Here is an article from Slate on the fluctuating job market for academics in economics. I think the statistics would probably look the same for any field, though. It's called "What Ph.D. Students Really Have to Fear," and it's written by Joel Waldfogel. The gist is that if you are unlucky enough to graduate in a down cycle of the job market for your field, and you are not hired by a university of the same prestige level that you could have been hired by during an upswing in the market, you can expect to stay at a lower level throughout your career.
One interesting fact, though, is that the ones who were hired by more prestigious universities published more during their career. The author suggests that the better journals are more likely to publish articles from authors at prestigious universities. I'd be interested in the details of that statistic -- what I wonder is whether the more prestigious schools apply more pressure to publish in order to achieve tenure.
In researching this further by following the link in the article to the working paper by Paul Oyer, I can only access the abstract. However, he does state in that abstract that "better initial placement increases research productivity."
Two conclusions are possible (probably more, but this is all I can think of right now.) Either the universities that are more prestigious push more to have their professors publish, or there is some kind of negative effect that accrues to the people who are given the lower prestige job. They could be upset and bitter that the negative job cycle landed them in a less prestigious place, or it could be that these institutions demand more time teaching, being involved in committee and community work and the like.
It seems that a final piece of research would be to compare the two groups but control for their research productivity to see if the result is the same.
Thanks for your wonderful Blog - I've been looking through it and have really found it a big help!
I know a lot of funding structure changes in Australia have meant that we must publish in particular journals or recieve no support at all. It is leading to a very interesting climate here.
It's nice to hear from an Australian! How interesting that the journals you publish in determines the support you get.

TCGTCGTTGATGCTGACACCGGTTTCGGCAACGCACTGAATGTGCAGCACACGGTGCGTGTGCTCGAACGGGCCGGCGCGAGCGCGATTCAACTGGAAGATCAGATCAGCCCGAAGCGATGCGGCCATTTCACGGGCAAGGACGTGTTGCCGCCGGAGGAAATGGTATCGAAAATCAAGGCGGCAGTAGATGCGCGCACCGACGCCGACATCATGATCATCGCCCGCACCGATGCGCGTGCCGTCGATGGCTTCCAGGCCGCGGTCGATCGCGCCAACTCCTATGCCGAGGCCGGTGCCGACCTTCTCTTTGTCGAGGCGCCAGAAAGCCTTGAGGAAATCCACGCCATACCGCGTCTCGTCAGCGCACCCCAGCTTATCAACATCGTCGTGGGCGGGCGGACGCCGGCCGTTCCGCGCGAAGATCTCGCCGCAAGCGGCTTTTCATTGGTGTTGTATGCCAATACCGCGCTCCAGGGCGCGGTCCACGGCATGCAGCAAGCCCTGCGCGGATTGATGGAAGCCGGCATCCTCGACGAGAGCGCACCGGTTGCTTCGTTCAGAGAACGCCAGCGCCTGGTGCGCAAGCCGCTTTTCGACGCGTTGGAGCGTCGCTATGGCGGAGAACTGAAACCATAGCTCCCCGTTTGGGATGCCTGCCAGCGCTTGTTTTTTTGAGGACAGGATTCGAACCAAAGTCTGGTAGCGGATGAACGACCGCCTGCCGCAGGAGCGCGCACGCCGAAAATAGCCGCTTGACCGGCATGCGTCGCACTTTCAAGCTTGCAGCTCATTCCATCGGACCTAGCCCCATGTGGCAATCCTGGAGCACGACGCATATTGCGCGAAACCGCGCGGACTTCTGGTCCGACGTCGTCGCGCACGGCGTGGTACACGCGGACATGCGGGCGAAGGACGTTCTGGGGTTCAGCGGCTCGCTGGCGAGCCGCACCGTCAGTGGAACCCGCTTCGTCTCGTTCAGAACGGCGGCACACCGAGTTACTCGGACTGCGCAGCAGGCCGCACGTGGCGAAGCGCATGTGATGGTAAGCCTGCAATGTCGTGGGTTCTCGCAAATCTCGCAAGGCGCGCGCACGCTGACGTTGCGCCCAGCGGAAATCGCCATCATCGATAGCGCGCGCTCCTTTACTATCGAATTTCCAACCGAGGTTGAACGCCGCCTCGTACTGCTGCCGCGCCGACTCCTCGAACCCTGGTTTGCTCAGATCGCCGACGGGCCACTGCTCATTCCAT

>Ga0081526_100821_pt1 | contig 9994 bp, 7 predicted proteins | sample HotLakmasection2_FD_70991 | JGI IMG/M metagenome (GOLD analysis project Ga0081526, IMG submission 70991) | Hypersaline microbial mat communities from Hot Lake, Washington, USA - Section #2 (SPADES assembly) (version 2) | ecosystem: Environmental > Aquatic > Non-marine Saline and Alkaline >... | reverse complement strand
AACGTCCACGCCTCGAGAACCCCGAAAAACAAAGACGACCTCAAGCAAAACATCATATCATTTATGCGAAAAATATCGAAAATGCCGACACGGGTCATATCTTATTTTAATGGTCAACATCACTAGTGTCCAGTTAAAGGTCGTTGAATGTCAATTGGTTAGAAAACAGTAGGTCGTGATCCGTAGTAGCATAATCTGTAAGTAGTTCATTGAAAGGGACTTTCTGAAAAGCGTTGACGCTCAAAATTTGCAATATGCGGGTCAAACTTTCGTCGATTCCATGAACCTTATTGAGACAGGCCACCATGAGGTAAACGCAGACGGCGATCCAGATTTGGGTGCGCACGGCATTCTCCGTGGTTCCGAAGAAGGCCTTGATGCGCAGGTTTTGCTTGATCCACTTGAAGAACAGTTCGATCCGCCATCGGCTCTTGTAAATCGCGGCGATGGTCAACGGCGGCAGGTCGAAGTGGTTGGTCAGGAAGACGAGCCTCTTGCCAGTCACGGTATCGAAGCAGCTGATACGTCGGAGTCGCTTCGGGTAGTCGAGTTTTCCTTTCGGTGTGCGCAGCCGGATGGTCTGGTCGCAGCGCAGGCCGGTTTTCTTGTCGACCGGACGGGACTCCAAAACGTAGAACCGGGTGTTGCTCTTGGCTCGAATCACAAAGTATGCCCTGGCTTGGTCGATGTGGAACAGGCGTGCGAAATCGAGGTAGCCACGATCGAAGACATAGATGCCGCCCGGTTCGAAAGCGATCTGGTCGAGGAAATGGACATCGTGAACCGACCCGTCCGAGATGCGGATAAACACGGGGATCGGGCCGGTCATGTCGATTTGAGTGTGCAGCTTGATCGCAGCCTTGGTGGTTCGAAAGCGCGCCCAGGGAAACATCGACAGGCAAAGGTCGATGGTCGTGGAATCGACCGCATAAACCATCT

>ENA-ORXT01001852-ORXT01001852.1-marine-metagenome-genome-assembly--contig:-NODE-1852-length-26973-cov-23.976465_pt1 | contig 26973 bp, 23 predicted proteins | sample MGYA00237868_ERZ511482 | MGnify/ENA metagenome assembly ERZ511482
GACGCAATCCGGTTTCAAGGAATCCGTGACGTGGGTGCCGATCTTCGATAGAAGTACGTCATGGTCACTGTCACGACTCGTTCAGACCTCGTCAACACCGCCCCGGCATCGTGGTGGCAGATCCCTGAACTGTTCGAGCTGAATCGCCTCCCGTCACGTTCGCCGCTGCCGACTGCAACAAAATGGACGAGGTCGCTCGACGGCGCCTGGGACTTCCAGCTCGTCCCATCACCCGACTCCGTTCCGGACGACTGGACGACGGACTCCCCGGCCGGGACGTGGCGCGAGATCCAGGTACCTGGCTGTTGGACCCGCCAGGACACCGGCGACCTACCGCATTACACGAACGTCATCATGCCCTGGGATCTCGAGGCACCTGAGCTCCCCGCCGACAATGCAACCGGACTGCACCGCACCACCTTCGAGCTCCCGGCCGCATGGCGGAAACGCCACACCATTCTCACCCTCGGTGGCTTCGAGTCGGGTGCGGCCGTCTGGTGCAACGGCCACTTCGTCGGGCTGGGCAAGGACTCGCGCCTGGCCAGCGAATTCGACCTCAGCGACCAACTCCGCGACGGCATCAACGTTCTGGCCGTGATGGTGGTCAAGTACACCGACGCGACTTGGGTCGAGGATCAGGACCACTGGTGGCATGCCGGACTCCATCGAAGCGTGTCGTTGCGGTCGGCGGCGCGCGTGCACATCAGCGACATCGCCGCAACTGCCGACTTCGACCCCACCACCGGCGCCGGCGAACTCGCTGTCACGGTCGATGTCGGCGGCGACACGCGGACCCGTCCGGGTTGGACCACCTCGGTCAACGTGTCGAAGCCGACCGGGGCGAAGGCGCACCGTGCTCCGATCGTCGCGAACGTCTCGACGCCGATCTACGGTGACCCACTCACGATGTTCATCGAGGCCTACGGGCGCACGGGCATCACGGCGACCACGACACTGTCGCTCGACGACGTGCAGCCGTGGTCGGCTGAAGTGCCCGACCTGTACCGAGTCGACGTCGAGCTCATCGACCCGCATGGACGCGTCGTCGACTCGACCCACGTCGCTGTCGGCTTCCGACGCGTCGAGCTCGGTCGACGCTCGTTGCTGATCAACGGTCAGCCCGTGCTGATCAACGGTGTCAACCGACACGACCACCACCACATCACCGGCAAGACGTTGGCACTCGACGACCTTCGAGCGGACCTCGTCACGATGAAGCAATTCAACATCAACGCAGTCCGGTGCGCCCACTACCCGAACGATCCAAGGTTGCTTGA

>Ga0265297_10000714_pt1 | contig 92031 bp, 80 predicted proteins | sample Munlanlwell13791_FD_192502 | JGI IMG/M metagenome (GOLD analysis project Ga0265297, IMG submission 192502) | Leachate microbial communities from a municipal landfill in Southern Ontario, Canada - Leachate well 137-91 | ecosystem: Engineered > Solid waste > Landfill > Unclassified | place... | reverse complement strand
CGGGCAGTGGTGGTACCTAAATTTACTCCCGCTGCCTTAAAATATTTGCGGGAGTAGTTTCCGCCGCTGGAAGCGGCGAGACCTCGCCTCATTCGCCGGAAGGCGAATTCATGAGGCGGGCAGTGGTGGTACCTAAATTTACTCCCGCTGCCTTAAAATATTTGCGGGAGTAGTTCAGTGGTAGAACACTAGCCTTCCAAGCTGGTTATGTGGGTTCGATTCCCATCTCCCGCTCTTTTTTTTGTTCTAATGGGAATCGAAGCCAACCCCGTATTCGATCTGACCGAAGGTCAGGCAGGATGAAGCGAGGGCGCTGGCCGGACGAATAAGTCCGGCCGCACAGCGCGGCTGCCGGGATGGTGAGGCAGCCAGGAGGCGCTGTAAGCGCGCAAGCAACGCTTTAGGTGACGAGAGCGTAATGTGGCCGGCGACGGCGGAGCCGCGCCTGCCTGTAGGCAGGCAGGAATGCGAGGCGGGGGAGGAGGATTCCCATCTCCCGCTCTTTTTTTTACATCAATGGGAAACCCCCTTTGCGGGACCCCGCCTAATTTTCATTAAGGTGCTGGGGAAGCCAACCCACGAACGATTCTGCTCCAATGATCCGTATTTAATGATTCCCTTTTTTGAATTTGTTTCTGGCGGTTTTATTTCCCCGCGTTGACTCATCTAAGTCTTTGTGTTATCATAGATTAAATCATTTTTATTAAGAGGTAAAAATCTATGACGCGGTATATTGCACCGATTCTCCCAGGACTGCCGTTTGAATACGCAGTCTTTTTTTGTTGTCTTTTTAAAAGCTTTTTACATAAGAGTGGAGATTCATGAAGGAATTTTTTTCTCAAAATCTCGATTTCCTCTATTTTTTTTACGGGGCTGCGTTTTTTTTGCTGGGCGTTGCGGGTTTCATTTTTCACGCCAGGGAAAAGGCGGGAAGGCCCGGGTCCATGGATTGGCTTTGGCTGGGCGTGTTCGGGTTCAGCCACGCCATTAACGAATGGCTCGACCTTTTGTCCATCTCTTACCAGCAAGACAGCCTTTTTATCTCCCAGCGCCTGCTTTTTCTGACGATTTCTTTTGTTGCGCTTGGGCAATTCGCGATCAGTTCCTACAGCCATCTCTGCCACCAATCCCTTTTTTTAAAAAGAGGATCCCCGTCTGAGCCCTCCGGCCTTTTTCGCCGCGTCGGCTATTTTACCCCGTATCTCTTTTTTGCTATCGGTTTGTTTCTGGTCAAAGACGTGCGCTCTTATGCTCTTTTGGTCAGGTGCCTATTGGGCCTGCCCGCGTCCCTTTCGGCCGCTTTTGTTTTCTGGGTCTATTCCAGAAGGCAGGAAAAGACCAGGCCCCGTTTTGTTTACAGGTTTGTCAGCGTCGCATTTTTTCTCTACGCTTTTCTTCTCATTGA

Welcome to my blog -- it's nice to know you're out there reading it!
Okay, I was less anxious about getting a job before I read this issue of your usually encouraging publication. If you're going to present the bleak quantitative picture, how about a nice qualitative case study about some academic who, even though they started off in the 'dungeon' because of factors beyond their control, they've done well.ReplyDelete
It sounds depressing on the surface, although I feel that there is hope in that the individual does have control over whether he or she publishes or not. So if your first job ends up being not at your first choice school, you can make sure that your publication rate remains as high as it would elsewhere.
If anyone knows a positive story about someone moving up the ladder in the way discussed in this news item, let me know!
It seems to me that there may be another correlation that you have not mentioned that has nothing to do with the self-esteem of the individual. Isn't is possible that being at a more prestigious university increases the likelihood of getting your research papers accepted by the important journals and conferences?ReplyDelete
I agree with Pat. I have heard that as an independent researcher or someone at a lesser university you cannot get articles published in prestigious journals...ReplyDelete
I also agree that from the information given, it's hard to separate "research productivity" from number of articles published. If the number published is skewed by the stature of the institution one works at, then it's kind of a circular finding.ReplyDelete
I think it would be sad if prestigious journals can only make their decisions based on labels and not the quality of the work itself.
Hi Gina and fellow bloggers,ReplyDelete
An issue that is often overlooked is whether academics at any type of institution are happy as human beings or not. From many articles and advisors I gather the fundamental assumption that the more you publish and the more research you do the happier you are. However, I also know that many research 1 institutions are research mills, there is tremendous pressure to produce and publish in top journals, expectations being that junior faculty is working at least 6 or 6.5 days a week. What about work-life balance? What if someone is happy or happier at a lower level institution where requirements are lower, but they can enjoy family time, the outdoors etc. Can that be worth it for some?
Hi Anonymous (#2),ReplyDelete
I couldn't agree more with what you've written. What is more important than your quality of your life? Too many people buy into the institutional idea of what constitutes happiness or even career satisfaction, instead of paying attention to what they really want, which might be quite different.
I hope more academics start thinking like you.